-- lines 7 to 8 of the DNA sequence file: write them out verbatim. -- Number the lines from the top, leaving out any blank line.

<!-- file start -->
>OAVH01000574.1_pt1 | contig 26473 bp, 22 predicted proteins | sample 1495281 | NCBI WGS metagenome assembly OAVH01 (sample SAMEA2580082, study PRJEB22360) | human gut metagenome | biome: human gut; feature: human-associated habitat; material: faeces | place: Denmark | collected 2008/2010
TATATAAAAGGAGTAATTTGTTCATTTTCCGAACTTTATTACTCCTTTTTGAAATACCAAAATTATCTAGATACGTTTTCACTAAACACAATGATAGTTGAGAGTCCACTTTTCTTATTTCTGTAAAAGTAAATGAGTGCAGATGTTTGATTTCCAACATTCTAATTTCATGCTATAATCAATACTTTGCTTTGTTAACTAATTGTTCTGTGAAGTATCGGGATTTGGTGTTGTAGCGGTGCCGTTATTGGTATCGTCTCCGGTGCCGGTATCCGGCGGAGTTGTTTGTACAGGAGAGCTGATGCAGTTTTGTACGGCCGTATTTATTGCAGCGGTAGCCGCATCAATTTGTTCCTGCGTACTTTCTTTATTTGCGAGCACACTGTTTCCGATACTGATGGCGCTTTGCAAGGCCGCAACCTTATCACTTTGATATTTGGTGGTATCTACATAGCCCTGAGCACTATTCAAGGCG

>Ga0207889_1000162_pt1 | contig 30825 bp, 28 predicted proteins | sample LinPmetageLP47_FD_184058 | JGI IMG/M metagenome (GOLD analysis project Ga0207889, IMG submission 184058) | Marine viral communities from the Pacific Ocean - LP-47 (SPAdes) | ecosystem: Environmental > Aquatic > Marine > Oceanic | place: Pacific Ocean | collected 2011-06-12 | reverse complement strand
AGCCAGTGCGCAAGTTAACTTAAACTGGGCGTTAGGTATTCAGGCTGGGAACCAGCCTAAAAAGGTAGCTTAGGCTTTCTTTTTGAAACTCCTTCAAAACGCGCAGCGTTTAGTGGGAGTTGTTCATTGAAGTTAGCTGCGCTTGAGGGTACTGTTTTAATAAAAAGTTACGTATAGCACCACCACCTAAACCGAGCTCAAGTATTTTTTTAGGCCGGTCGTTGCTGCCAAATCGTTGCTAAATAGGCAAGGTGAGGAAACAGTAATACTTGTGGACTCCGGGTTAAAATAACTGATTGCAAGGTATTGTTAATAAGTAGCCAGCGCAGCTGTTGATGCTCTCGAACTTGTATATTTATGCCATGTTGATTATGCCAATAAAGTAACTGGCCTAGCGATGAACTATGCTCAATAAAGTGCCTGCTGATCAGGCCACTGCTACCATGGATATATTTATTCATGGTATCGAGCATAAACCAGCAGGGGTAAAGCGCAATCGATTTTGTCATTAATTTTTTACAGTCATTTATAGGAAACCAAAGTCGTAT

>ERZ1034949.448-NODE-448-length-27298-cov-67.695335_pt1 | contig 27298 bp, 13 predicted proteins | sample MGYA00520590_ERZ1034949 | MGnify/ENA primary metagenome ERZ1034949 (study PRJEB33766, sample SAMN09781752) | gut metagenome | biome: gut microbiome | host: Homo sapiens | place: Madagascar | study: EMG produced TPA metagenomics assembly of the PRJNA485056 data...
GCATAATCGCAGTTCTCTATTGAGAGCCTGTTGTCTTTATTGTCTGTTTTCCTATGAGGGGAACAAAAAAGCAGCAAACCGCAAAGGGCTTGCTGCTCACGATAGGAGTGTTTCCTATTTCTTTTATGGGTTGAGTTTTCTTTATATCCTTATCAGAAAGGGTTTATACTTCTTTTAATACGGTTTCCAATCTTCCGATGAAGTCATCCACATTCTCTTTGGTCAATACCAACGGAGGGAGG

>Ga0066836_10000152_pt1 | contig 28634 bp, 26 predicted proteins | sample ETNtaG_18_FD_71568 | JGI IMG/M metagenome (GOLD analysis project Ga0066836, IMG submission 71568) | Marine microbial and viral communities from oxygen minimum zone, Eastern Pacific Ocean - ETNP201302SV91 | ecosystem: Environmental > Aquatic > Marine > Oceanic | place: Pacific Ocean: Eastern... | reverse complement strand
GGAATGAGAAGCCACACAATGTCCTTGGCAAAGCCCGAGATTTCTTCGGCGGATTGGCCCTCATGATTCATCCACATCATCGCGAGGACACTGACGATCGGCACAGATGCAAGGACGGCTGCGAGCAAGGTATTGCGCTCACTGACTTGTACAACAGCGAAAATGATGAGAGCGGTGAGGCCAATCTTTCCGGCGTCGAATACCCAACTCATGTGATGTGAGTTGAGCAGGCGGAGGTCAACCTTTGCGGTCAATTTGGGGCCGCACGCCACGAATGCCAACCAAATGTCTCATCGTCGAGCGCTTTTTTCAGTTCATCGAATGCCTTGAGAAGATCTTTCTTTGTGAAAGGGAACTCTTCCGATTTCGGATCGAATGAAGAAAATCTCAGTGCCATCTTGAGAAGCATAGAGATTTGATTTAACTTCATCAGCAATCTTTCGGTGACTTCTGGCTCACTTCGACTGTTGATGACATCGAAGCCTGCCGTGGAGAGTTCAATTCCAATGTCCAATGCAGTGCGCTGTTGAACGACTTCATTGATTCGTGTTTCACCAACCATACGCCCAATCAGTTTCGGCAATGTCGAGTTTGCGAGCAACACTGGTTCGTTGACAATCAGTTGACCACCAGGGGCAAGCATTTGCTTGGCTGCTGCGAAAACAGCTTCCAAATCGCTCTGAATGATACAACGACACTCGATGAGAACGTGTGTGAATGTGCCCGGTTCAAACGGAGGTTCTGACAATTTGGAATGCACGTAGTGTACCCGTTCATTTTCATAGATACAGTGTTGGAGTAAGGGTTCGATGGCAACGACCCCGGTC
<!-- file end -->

>Ga0066836_10000152_pt1 | contig 28634 bp, 26 predicted proteins | sample ETNtaG_18_FD_71568 | JGI IMG/M metagenome (GOLD analysis project Ga0066836, IMG submission 71568) | Marine microbial and viral communities from oxygen minimum zone, Eastern Pacific Ocean - ETNP201302SV91 | ecosystem: Environmental > Aquatic > Marine > Oceanic | place: Pacific Ocean: Eastern... | reverse complement strand
GGAATGAGAAGCCACACAATGTCCTTGGCAAAGCCCGAGATTTCTTCGGCGGATTGGCCCTCATGATTCATCCACATCATCGCGAGGACACTGACGATCGGCACAGATGCAAGGACGGCTGCGAGCAAGGTATTGCGCTCACTGACTTGTACAACAGCGAAAATGATGAGAGCGGTGAGGCCAATCTTTCCGGCGTCGAATACCCAACTCATGTGATGTGAGTTGAGCAGGCGGAGGTCAACCTTTGCGGTCAATTTGGGGCCGCACGCCACGAATGCCAACCAAATGTCTCATCGTCGAGCGCTTTTTTCAGTTCATCGAATGCCTTGAGAAGATCTTTCTTTGTGAAAGGGAACTCTTCCGATTTCGGATCGAATGAAGAAAATCTCAGTGCCATCTTGAGAAGCATAGAGATTTGATTTAACTTCATCAGCAATCTTTCGGTGACTTCTGGCTCACTTCGACTGTTGATGACATCGAAGCCTGCCGTGGAGAGTTCAATTCCAATGTCCAATGCAGTGCGCTGTTGAACGACTTCATTGATTCGTGTTTCACCAACCATACGCCCAATCAGTTTCGGCAATGTCGAGTTTGCGAGCAACACTGGTTCGTTGACAATCAGTTGACCACCAGGGGCAAGCATTTGCTTGGCTGCTGCGAAAACAGCTTCCAAATCGCTCTGAATGATACAACGACACTCGATGAGAACGTGTGTGAATGTGCCCGGTTCAAACGGAGGTTCTGACAATTTGGAATGCACGTAGTGTACCCGTTCATTTTCATAGATACAGTGTTGGAGTAAGGGTTCGATGGCAACGACCCCGGTC